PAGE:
Архив метки: Latin America

As more high-end smartphone makers explore budget devices, Motorola takes a shot at premium

As smartphone sales began to plateau and slow over the past couple of years, many device makers arrived at the same conclusion: people want cheaper phones. It’s clear why companies like Apple and Samsung took the message to heart, as the smartphone market downturn appeared to coincide with the standardization of $1,000 premium devices.
While Motorola is undoubtedly best known for its budget devices these days, the company is using the opportunity to take things in an entirely different direction. The Edge+ finds the company entering true premium territory with the arrival of its first $1,000 device. It’s an even more dramatic move than OnePlus’s recent release of the $899 8 Pro.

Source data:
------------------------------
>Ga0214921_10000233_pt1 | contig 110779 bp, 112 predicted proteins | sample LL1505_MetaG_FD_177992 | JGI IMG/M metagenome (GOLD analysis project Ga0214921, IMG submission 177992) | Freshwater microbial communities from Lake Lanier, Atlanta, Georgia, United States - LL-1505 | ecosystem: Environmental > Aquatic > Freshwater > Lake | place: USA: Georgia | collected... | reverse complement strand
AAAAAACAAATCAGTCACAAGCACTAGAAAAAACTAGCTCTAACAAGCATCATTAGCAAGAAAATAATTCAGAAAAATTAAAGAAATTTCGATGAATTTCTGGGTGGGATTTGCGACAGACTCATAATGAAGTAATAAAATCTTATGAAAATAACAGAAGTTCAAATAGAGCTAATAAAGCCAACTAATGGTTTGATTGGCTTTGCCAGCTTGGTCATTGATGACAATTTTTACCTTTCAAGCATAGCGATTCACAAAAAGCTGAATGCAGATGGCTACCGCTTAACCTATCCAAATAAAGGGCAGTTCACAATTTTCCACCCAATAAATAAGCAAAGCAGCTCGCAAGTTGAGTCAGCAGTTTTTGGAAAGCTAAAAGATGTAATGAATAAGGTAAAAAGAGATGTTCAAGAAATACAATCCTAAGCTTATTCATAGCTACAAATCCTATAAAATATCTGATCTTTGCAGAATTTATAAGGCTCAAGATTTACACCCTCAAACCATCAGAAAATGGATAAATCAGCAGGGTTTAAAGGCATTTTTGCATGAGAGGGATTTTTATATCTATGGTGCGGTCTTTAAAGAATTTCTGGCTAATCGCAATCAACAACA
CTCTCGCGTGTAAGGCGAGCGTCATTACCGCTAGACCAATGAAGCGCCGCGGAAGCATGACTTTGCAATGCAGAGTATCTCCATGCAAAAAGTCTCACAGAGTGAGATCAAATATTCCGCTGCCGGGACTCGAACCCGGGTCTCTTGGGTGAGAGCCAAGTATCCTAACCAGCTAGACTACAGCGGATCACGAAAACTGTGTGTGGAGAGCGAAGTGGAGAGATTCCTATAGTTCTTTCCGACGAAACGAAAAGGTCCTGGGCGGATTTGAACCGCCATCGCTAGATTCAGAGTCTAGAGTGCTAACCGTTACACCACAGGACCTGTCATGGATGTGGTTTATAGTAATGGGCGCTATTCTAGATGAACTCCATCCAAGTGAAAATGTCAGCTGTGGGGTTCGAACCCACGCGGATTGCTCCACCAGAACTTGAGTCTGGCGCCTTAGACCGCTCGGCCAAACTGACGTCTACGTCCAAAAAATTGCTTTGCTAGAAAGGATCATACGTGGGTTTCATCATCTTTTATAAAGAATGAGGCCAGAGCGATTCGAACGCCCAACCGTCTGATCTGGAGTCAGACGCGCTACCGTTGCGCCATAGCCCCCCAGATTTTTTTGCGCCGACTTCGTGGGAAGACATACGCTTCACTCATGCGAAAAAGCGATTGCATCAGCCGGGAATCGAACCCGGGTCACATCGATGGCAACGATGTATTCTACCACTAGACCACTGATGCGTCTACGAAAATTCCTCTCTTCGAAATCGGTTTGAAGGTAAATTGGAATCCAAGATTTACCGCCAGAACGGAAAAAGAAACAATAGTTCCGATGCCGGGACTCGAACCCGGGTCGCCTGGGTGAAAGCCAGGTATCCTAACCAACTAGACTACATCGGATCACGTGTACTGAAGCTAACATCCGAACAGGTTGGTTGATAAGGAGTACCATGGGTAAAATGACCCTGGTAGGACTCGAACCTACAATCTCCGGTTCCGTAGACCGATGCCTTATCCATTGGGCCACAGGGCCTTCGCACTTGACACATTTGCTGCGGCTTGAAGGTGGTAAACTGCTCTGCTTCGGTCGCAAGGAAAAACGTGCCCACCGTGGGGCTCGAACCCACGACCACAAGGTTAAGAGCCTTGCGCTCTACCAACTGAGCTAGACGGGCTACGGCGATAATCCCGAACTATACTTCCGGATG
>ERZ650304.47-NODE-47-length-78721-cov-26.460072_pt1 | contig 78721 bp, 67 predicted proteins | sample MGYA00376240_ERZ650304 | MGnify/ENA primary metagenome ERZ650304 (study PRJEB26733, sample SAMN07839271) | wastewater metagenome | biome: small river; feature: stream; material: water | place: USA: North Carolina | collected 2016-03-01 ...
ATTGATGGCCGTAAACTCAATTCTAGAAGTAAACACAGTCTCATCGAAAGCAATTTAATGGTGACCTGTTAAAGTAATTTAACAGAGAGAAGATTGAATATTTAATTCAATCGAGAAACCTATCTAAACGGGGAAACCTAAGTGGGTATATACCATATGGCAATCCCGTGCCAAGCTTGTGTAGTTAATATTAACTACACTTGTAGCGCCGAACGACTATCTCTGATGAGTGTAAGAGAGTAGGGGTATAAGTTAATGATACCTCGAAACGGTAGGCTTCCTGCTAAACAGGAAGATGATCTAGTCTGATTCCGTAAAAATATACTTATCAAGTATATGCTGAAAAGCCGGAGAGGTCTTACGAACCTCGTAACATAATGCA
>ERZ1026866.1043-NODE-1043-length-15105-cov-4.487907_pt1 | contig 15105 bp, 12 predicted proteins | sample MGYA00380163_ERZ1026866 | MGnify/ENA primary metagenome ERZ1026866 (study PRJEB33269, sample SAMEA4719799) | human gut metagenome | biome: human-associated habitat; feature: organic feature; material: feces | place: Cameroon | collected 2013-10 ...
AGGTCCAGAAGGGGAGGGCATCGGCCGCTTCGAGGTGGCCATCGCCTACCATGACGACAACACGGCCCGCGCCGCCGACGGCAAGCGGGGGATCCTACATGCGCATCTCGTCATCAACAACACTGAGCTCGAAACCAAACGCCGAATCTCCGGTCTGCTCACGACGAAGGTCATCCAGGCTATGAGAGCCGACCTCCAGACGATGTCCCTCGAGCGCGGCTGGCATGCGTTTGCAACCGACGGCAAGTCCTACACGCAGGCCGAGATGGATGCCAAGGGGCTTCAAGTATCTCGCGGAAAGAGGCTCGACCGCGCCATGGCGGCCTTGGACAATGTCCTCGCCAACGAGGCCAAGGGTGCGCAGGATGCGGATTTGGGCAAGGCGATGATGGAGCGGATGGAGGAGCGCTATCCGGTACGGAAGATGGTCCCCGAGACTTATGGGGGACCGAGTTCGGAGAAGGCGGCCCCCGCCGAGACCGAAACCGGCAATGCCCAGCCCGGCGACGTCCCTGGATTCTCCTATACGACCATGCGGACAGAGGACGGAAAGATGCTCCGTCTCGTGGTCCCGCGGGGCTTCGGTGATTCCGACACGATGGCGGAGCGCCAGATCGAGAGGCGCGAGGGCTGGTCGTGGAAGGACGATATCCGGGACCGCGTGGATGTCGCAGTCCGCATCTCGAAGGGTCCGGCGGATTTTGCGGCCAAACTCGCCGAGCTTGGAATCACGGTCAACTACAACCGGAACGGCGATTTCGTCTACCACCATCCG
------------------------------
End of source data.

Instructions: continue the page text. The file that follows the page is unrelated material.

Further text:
A mainstay in the budget and mid-tier, the Motorola name doesn’t exactly conjure images of premium products. The Lenovo-owned smartphone maker’s ventures in pricier models have tended more toward the gimmicky — or, at very least niche — with the warmly received modular Moto Z and the largely panned foldable Razr reboot.

The Edge+ is a more earnest approach to premium. The selling points are the camera, display and 5G — pretty standard fare these days in the world of premium handsets. For the first time in recent memory, Motorola is positioning itself to go head-to-head with the Samsungs and Apples of the world. 
Okay, so specs. There’s a 6.7-inch display with a 21:9 aspect ratio and 90Hz refresh rate. It’s curved on the sides — similar to what Samsung has been offering for a while now. And like Samsung, the company is using that extra narrow real estate to offer up things like notifications, call alerts, alarms and battery status. Basically stuff to offer a quick view without having to pick up the phones.